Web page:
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It's no secret that the positive effects of exercise aren't limited to shaping the body - active, in-shape individuals notice an increase in energy, higher self-confidence and a more positive outlook on life. As it turns out, the positive effects of exercise on your personal life also spill over into the workplace. Although it might seem difficult to quantify, researchers and health professionals offer plenty of solid evidence on the subject.
The positive effects of exercise on work performance span far and wide. In addition to sharpening mental performance, regular physical activity improves time-management skills, which in turn improve your ability to meet deadlines. Business owners who offer company exercise programs find that on-site exercise decreases turnaround time. Exercise causes an overall work performance boost of about 15 percent, according to a 2005 study performed by health professor Jim McKenna of Leeds Metropolitan University. Harvard researchers find that post-workout blood flow creates the optimal conditions for performing tasks that require focused thinking.
Anyone who has spent a day at the office, checkout counter or processing plant knows that your mood greatly influences your work performance. Exercise is something of an elixir here; workers who exercise report positive effects including increased tolerance, lessened tempers, relieved anxiety and depression, heightened morale and a greater sense of calmness. Studies by McKenna, the University of Bristol and others quantify these findings by administering questionnaires to employees who exercise. At the end of the day, workers who exercise report that they simply feel more productive and more satisfied than those who don't.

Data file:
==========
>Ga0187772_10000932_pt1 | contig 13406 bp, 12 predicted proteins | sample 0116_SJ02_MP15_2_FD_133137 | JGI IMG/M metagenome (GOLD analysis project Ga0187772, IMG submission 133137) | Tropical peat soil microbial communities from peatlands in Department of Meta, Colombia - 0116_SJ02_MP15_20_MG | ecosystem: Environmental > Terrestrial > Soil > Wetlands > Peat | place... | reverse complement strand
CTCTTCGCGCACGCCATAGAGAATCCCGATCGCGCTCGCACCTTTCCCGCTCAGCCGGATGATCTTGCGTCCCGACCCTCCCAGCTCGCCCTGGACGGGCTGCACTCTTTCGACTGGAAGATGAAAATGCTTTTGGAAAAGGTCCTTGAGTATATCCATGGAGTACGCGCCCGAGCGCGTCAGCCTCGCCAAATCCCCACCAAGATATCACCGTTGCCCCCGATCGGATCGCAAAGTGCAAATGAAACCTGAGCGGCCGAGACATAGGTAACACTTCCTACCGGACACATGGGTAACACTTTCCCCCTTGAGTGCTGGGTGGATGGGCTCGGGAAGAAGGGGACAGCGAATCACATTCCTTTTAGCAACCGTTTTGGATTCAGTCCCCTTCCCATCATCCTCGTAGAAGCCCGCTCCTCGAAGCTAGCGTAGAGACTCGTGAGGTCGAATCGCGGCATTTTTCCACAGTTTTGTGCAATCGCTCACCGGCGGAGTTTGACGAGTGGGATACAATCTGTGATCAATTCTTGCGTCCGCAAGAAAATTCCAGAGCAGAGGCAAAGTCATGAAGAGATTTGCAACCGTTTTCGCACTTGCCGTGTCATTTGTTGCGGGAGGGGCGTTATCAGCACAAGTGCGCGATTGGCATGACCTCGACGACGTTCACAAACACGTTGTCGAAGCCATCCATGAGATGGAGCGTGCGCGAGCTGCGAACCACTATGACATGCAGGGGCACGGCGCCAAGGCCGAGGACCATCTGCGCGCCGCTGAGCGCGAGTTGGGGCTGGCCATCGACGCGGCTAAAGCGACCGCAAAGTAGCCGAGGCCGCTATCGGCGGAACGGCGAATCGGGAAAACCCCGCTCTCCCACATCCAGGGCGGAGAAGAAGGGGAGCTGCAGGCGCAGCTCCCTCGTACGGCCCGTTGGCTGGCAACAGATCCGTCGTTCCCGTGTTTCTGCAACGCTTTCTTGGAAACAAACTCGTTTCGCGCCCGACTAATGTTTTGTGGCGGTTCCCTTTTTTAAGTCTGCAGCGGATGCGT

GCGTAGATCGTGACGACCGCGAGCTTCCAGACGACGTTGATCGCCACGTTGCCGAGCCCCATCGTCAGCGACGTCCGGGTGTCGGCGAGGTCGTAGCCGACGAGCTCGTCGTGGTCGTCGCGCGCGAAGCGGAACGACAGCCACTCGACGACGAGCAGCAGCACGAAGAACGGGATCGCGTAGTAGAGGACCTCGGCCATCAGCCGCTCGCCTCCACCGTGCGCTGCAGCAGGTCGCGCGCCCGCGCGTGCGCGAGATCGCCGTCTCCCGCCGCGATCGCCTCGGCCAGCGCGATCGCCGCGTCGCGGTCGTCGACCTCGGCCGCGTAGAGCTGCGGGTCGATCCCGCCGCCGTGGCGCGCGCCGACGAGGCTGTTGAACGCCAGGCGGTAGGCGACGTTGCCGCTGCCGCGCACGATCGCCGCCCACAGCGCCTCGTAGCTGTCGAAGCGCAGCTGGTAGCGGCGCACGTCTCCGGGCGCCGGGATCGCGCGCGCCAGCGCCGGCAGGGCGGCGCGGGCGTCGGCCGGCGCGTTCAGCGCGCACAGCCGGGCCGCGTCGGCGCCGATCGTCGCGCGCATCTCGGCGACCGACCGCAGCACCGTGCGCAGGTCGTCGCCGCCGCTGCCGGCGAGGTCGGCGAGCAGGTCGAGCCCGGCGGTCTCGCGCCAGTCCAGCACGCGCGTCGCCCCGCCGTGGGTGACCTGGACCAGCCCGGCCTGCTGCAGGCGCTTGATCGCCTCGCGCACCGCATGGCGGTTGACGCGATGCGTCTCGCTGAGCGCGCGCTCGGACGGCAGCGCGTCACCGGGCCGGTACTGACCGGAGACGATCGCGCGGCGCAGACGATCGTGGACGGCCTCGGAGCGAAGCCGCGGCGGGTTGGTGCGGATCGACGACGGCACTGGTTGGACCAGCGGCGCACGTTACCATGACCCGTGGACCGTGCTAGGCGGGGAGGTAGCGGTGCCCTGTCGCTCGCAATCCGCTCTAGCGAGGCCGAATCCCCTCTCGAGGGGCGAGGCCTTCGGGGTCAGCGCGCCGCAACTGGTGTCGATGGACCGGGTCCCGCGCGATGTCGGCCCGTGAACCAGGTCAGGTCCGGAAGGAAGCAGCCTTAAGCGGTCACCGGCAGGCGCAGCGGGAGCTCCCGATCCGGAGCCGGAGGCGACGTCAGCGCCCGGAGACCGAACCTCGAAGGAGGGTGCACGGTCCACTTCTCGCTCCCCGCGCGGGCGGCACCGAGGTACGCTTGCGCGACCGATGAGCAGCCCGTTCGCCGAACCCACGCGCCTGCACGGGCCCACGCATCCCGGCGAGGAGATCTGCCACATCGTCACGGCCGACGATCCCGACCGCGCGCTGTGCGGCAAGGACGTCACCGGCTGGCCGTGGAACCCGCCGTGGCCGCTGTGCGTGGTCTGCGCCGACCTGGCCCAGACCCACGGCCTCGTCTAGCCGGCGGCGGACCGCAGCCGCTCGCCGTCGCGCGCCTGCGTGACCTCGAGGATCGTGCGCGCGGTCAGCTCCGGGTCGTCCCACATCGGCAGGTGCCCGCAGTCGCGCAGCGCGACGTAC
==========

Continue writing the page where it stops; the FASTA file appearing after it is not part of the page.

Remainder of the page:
Although it might seem contradictory, exercising can actually give you more energy in the workplace, helping you avoid the post-lunch crash. It also potentially improves your ability to act as a team player, an essential element to productivity. McKenna's findings note that well-exercised employees are less likely to lose their temper with others. In 2008, a study from the University of Bristol noted that workers who exercised took 25 percent less unscheduled breaks than those who didn't. Similarly, the Journal of Exercise Physiology reports that employees who follow a fitness program exhibit a 22 percent decrease in absenteeism. The American Council on Exercise finds that exercise even causes a 17 percent decrease in the amount of on-the-job injuries.
Most studies conducted on the relationship between exercise and work performance find it most effective for employees to exercise on work days, either before work or while on break. Researchers find that any type of exercise, from team sports to yoga to speedwalking, does the trick. Further, research conducted on the issue has spanned numerous types of workplaces - from tech companies to academic environments - and produced the same positive findings.